In his third published seminar Lacan discusses the most basic binary opposition, that of day and night. He describes how the phrase “the peace of the evening” is made meaningful because it describes the separation of time in terms of a presence. For Lacan
it’s precisely when we are not listening for it, when it’s outside our field and suddenly hits us from behind, that it assumes its full value, surprised as we are by this more or less endophasic, more or less inspired, expression that comes to us like a murmur from without, a manifestation of discourse insofar as it barely belongs to us, which comes as an echo of what it is that is all of a sudden significant for us in this presence, an utterance such that we don’t know whether it comes from without or from within.42
Thus the creation of a dichotomy is marked by a presence, which is signified by the phrase “the peace of the evening.” The process of individuation as the movement across diametrically opposed boundaries creates this very same presence, and that presence can also be signified, as I have shown, by desire. Desire, as I have previously described, is what remains when the appetite has been satisfied and the demand for love remains, and it thus crosses the boundary between the physical and mental. To return to an image I created earlier, this presence created by difference can also be conceptualised as the stream through which both “currents” of love, to use Freud’s terminology flow, and the presence Shakespeare is concerned with is that of a child.
For the “lovely boy” sonnets express a desire for nothing else than the generation of presence. The opening Sonnet of the sequence is a request that the lovely boy produce progeny “that might bear his memory” (l.4), sonnet three has the rhetorical question “where is she so fair whose uneared womb” would “disdain the tillage of thy husbandary? (l.6-7), and in sonnet ten the lovely boy is remonstrated because he should “deny that” he “bear’st love to any.” The lovely boy has to, for Shakespeare, literally signify something else, he becomes the vehicle for the tenor of Shakespeare’s desire, and Shakespeare’s conception of love becomes, accordingly, elaborately linguistic. Sonnet 116 is emphatic in its definition of love as that which “looks upon tempests and is never shaken” (l.6) or does not “alter when it alteration finds” (l.3), Thus the movement of desire can be seen as synonymous with the creation of presence, and as Shakespeare’s conception of love moves away from the physicality of the lovely boy, when he rarefies love to the point it can withstand the wind on the sea, it is then that he starts to “admit impediments” (l.2).
For as I have shown the movement of sublimated desire crosses dichotomised boundaries in order for full individuation of occur, and the presence generated by the lovely boy, the presence of love no less, meets with the obstacle of the dark lady. The physical act of love itself being termed “a waste of shame” in sonnet 129, “savage, extreme, rude” and “cruel” (l.4) and made “on purpose to make the taker mad (l.8) and “despised straight” (l.5) after being enjoyed, here the temporal nature of physical love directly contrasts with the love of 116, which “alters not with brief hours and weeks (l.11). A contrast has been created, and this very contrast, like Lacan’s example of the dichotomy of day and night, is not yet knitted together like the “subtle knot which makes us man” which John Donne describes in the The Ecstasy.43 In Donne’s poem “all several souls contain” (l.32)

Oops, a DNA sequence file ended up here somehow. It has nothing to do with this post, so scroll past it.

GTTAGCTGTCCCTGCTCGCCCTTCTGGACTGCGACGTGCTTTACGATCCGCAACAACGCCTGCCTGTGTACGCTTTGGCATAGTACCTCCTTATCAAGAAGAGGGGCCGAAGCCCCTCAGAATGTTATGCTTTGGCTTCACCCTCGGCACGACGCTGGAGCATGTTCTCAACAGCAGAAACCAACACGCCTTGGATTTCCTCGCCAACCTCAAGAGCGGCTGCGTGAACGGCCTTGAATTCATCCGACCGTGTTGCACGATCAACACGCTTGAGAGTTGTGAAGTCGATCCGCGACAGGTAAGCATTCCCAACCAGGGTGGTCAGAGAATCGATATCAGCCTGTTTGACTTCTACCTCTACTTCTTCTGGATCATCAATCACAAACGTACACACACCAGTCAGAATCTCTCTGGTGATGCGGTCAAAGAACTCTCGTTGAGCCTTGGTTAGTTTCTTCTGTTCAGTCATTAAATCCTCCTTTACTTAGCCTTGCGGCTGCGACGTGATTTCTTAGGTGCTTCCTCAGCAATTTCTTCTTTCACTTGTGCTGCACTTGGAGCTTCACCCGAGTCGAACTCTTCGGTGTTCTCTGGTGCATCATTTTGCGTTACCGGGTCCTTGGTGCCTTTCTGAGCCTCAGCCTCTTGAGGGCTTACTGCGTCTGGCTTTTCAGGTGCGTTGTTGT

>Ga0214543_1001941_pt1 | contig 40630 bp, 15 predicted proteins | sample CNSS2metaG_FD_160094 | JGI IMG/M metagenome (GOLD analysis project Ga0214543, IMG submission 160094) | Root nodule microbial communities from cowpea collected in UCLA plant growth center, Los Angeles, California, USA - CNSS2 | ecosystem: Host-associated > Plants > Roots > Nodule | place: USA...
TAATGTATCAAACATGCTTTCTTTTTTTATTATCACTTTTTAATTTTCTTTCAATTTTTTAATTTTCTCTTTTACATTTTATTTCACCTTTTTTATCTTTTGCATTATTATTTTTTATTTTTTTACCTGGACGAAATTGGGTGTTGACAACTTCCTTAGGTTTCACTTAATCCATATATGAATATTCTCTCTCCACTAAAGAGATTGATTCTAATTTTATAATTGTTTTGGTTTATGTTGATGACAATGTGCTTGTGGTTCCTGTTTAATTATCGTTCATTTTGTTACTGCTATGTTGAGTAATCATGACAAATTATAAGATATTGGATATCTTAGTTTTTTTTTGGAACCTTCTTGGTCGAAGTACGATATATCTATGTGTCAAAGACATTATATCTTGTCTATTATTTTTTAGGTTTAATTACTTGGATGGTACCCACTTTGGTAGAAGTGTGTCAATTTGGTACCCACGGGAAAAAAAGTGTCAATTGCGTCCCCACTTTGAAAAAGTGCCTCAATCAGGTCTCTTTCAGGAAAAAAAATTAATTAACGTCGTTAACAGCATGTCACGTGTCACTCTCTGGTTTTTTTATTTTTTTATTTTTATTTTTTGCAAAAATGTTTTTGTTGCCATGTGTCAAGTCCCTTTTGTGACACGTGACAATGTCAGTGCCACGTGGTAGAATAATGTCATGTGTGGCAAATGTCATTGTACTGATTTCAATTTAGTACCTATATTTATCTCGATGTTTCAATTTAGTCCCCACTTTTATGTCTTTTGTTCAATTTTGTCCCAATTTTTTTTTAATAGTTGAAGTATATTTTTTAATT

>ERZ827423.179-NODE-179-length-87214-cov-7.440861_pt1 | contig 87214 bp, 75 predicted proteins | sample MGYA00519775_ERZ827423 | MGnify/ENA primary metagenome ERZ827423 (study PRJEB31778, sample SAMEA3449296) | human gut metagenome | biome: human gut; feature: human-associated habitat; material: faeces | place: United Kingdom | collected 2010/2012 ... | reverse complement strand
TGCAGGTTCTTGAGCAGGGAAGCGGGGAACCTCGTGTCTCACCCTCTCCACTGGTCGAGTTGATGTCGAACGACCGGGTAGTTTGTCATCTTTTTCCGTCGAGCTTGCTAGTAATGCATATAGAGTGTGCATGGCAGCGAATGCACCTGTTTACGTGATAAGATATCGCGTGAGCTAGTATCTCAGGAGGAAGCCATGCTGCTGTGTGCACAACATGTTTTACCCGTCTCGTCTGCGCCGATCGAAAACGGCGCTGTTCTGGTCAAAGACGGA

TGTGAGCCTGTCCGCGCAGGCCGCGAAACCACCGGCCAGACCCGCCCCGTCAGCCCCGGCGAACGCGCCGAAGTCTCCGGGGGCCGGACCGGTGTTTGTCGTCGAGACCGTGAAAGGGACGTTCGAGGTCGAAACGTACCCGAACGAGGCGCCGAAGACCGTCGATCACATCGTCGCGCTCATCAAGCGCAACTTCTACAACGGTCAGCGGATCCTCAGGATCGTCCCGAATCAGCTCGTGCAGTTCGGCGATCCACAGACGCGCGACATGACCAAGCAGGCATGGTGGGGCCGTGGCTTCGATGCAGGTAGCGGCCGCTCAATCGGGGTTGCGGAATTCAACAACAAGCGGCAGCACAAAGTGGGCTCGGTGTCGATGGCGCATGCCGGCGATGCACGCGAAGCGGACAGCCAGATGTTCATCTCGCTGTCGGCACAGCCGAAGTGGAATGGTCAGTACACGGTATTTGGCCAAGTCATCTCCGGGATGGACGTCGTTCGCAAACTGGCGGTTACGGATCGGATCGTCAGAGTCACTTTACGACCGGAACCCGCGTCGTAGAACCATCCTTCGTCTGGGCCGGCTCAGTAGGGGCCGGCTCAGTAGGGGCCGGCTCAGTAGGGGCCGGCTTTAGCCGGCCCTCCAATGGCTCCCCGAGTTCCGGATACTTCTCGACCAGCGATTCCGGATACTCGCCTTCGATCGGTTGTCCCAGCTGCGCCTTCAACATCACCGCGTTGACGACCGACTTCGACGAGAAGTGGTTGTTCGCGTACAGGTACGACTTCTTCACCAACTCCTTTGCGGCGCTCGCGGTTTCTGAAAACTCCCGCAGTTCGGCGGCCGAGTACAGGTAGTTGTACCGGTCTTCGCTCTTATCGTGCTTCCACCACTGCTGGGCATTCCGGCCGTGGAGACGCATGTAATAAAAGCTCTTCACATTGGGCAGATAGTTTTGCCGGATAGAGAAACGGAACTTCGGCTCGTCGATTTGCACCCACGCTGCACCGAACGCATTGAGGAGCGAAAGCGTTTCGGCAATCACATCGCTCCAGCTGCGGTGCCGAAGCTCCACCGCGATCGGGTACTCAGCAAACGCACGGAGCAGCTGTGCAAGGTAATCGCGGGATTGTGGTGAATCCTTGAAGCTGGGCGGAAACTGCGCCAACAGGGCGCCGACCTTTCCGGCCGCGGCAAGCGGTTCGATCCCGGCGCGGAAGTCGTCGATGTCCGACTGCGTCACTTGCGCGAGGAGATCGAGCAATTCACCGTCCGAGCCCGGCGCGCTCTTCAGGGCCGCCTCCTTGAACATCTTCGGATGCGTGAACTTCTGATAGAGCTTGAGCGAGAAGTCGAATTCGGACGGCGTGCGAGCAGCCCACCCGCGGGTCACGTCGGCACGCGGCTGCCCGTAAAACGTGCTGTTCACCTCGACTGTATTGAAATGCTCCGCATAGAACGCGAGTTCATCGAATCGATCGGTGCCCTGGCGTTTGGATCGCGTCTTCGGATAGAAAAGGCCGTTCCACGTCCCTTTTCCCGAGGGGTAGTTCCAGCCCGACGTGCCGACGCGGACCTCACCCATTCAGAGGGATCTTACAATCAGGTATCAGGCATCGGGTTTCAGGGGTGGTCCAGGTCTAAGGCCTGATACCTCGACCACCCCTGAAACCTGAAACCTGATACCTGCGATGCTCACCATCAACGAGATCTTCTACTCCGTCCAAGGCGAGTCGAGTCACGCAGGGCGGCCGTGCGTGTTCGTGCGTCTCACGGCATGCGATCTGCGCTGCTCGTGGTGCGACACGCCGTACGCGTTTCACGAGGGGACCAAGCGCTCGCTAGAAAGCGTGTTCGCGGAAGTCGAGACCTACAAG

Mixture of things they know not what,
Love these mix’d souls doth mix again,
And makes both one, each this, and that. (ll.33-5)
The intermixing of Shakespeare’s dichotomised conception of love begins in sonnets 44-5 where the poet wishes that the “dull substance” of his “flesh were thought” (l.1) so that he can “jump” both “sea and land” (l.7) and be re-united with his lover “as soon as think the place where he would be” (l.8). Here two elements, earth and water, are used to signify the magnitude of the poets longing, and in the next sonnet “slight air and “purging fire” (l.1) represent his thought and desire, which, “present absent,” his thoughts with his lover and his desire within himself, are “life’s composition itself” (l.9), and the poet’s desire is that they be “recured” (l.9). Here the reintegration of the four elements stands symbolically for the restitution of the poet and his lover, so that reconciliation of oppositions can be bought simply by being able to love. The four elements function here precisely as “dream content” does in relation to “dream thoughts” in Freud’s lexicon, and each element can be taken as a rebus and read as a way of understanding how Shakespeare’s unconscious desire can be signified in the work of art itself.
However, the conjunction between the physical and emotional, or sensual and affective, again to use Freud’s terms is still not yet present, even though desire is at this point conceptualised as a form of reconciling parts of the self. Donne presents the same dichotomy in his poem “Love’s Alchemy,” where he chastises
That loving wretch that swears,
‘Tis not the bodies marry, but the minds,
Which he in her angelic finds,
Would swear as justly, that he hears,
In that day’s rude hoarse minstrelsy, the spheres.
Hope not for mind in women; at their best, &
Sweetness and wit they are, but mummy, possess’d. (ll.17-24)